Working Class Fitness: Why Are So Many Fighters Getting Hurt?


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Working Class Fitness LogoIt’s no secret that injuries are playing a bigger and bigger role in the sport of mixed martial arts. Event the UFC had to finally cancel an event after the injury bug took a bite.

The number of fighters getting hurt (and subsequently negatively affecting the cards these guys are due to fight on, including some shows being cancelled) has gone up by leaps and bounds.  This is especially true in recent months.

Thing is, we’re not talking about just a few lower-level or mid-card fighters. Or of a certain weight class. Or from a certain camp. Or fighters that specialize in a particular style.

Injuries seem to be at an all-time high, plaguing fighters from all over the map.

So that begs the question: why?

There are several different theories as to why injuries have caused so many problems in MMA.  These thoughts come from people of all walks of life, be it from fighters themselves, former fighters, trainers, MMA personalities, and, of course, the legions of keyboard warriors out there.  (UGers, I’m looking at you here.)

I don’t think any of them are all “right” or all “wrong.” I’m sure all of them are contributing to the situation in some fashion or another.

For instance, some feel that the fighter insurance is a main contributing factor and that fighters are bailing on fights more easily now because they simply have the option to, that they’re trying to preserve their career (especially knowing that all it can take is one or two losses or bad performances to get cut).

Along those same lines, some feel that we’re not really seeing anything new, and that fighters have always been sustaining this level of injury.  The difference is that now they’re not forced to fight hurt, and the MMA public is finally getting a glimpse of what a pro fighter’s training landscape is really like.

One former TUF contestant and UFC fighter told me that he felt in addition to the above, one of the reasons we’re seeing so many injuries is that fighters don’t have defined competitive seasons (unlike most other sports, particularly team sports).  As a result, a fighter’s off-season very well could be much shorter than he really needs to completely heal up his body from a prior fight and training camp.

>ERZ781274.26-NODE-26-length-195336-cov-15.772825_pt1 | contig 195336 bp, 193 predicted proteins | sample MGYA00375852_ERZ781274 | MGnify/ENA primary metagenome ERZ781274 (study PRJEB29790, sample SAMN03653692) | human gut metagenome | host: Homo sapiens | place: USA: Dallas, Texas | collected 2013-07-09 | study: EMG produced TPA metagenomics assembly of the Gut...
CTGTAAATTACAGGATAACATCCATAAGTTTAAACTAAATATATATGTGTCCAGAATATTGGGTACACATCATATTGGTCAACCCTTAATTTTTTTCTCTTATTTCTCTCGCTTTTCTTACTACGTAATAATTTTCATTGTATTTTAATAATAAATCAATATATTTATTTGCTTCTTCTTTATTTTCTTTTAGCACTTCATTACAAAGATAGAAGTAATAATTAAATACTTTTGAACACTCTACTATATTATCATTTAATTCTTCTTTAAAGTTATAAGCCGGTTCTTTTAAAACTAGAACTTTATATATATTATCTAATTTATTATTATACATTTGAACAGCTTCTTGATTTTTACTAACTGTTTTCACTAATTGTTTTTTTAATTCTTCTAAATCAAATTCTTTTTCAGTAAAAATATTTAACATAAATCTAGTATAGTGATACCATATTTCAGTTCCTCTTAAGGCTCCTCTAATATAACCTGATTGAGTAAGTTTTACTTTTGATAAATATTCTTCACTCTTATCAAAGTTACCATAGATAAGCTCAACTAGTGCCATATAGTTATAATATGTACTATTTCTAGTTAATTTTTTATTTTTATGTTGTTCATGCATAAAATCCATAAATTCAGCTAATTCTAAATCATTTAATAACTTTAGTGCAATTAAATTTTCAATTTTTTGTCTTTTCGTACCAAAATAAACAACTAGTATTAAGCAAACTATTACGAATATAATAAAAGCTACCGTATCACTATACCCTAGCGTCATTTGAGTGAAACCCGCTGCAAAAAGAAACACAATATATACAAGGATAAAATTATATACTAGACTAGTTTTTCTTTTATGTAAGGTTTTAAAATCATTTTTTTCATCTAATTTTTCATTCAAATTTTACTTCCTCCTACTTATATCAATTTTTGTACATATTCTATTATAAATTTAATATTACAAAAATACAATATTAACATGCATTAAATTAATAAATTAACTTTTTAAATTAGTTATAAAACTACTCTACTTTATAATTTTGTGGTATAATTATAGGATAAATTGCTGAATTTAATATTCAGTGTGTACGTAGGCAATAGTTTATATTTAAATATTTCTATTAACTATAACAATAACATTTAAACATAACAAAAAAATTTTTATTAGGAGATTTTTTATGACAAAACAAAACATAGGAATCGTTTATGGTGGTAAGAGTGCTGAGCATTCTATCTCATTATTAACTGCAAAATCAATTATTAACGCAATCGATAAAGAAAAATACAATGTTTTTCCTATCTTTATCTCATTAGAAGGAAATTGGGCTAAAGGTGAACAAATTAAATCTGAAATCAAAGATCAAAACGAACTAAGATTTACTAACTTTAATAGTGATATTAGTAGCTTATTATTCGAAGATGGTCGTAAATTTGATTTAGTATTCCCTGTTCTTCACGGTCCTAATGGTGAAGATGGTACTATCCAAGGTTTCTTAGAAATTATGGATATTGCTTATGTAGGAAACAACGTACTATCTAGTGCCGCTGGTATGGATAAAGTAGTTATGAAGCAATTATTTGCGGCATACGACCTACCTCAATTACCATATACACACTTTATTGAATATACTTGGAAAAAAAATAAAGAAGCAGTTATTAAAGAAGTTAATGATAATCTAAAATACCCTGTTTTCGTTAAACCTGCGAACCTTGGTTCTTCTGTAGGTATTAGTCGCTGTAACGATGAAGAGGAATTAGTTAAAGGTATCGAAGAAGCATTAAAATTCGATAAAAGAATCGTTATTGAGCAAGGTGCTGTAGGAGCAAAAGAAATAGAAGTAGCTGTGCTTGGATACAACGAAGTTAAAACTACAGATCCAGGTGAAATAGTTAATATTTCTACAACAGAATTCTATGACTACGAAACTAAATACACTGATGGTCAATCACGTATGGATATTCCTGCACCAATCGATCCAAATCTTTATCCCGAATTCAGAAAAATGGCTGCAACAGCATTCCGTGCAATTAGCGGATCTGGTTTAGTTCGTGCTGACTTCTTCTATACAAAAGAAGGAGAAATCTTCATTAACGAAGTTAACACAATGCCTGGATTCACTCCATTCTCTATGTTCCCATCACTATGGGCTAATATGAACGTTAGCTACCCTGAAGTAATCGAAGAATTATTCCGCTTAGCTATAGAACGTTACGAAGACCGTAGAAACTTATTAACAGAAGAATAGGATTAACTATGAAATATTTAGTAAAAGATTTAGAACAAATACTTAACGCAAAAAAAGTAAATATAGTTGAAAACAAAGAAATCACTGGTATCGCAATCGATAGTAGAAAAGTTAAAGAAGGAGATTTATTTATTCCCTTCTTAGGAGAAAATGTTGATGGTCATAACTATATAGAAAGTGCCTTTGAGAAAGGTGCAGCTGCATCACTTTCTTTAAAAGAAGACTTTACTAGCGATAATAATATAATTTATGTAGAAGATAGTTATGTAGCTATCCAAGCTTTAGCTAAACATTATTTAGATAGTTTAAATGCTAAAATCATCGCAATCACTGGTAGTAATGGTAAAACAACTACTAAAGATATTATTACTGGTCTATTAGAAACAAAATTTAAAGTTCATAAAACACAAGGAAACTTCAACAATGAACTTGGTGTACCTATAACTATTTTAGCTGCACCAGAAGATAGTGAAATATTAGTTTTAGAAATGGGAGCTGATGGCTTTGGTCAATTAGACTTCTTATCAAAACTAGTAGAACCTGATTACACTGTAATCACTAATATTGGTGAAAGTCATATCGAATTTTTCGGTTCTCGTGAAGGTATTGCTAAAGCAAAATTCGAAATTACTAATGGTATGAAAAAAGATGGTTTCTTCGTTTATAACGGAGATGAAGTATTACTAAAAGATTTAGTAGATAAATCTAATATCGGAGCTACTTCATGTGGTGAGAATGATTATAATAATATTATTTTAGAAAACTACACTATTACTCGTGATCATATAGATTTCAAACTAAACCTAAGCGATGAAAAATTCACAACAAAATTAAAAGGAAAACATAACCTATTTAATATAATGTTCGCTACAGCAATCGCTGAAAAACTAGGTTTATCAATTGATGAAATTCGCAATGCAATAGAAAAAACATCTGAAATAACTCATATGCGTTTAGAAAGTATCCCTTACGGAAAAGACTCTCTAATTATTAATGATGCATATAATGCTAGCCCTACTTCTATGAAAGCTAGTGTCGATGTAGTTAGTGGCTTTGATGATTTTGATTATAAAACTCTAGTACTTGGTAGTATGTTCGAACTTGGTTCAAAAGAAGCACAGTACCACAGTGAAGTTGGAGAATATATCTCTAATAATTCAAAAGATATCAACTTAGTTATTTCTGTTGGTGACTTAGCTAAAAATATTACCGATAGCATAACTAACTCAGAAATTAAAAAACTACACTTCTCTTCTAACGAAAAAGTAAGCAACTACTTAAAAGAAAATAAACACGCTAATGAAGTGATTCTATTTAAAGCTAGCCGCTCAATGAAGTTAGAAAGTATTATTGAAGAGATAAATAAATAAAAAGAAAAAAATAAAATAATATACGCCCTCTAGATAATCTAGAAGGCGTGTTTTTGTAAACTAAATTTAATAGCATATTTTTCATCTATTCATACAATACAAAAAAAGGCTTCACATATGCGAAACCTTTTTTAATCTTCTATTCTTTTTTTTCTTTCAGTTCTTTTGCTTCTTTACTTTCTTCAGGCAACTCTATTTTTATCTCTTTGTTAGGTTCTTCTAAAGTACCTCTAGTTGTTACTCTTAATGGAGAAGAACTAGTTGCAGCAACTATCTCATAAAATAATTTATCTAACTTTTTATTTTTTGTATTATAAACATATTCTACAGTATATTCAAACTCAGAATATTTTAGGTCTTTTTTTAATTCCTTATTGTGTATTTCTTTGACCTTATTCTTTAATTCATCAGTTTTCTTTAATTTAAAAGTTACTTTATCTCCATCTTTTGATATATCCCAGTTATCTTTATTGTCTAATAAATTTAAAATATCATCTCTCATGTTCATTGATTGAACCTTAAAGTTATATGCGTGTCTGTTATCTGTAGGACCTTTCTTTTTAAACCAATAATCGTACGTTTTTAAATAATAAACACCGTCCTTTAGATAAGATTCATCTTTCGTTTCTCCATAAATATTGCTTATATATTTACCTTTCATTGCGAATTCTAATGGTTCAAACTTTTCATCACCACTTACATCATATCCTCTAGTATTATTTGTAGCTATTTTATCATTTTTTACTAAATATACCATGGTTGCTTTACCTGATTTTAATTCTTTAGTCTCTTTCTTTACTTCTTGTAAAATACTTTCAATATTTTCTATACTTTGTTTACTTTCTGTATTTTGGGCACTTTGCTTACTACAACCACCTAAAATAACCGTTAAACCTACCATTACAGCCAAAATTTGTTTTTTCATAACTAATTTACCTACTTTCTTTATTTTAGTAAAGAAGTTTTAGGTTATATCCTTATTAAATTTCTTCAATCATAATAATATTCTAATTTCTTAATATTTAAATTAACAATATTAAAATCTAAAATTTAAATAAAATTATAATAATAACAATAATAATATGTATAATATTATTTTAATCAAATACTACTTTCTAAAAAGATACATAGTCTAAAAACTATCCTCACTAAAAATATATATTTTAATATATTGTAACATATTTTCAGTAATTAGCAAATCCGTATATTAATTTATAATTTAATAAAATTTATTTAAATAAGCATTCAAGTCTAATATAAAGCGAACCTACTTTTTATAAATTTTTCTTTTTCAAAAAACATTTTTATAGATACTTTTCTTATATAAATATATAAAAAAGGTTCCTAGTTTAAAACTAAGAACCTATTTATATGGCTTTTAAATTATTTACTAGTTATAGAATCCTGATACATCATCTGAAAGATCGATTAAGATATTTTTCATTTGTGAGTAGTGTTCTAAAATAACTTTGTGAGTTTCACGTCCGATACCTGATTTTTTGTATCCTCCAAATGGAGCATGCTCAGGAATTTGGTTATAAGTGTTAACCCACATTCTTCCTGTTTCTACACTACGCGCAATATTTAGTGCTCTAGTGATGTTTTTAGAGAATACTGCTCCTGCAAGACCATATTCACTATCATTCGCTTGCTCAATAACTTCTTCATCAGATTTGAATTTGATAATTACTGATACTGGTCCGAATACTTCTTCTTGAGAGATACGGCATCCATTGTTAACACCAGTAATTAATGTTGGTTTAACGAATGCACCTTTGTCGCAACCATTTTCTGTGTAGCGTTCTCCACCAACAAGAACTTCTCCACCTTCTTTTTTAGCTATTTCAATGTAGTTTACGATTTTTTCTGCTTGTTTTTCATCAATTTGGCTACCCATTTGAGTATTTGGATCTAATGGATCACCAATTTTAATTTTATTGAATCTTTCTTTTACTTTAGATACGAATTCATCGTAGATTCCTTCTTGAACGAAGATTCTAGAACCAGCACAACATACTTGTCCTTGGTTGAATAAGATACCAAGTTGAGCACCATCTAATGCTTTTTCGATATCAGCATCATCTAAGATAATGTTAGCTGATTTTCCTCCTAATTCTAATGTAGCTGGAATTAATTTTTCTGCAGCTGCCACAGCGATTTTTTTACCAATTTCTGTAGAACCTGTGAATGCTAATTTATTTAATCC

Again, I think all of these ideas play a role.  However, I think there is something else going on here that many aren’t recognizing, and that’s the idea that many fighters aren’t doing their strength and conditioning (S&C) training correctly.  Or rather, not doing the right type of training at the right time.

Let’s look at the concept of having an off-season again, and dig into what that means for your S&C training.  And for a minute, let’s look at a more “standard” (for lack of a better term) sports example; one that has a defined competitive season.

At the time of the original publishing of this article, we’re just over a month deep into the American football season.  When discussing pro football (the NFL), the competitive season starts roughly at the beginning of September and lasts through the end of the year (depending on how far a team goes into the playoffs).  However, the beginning of September isn’t when the season starts for the players.

This is when the competitive season starts, as this is when games start.  The season actually starts back in mid-July, as this is when training camps open.  Players report to camp, go through twice daily practices, then preseason games, and so on.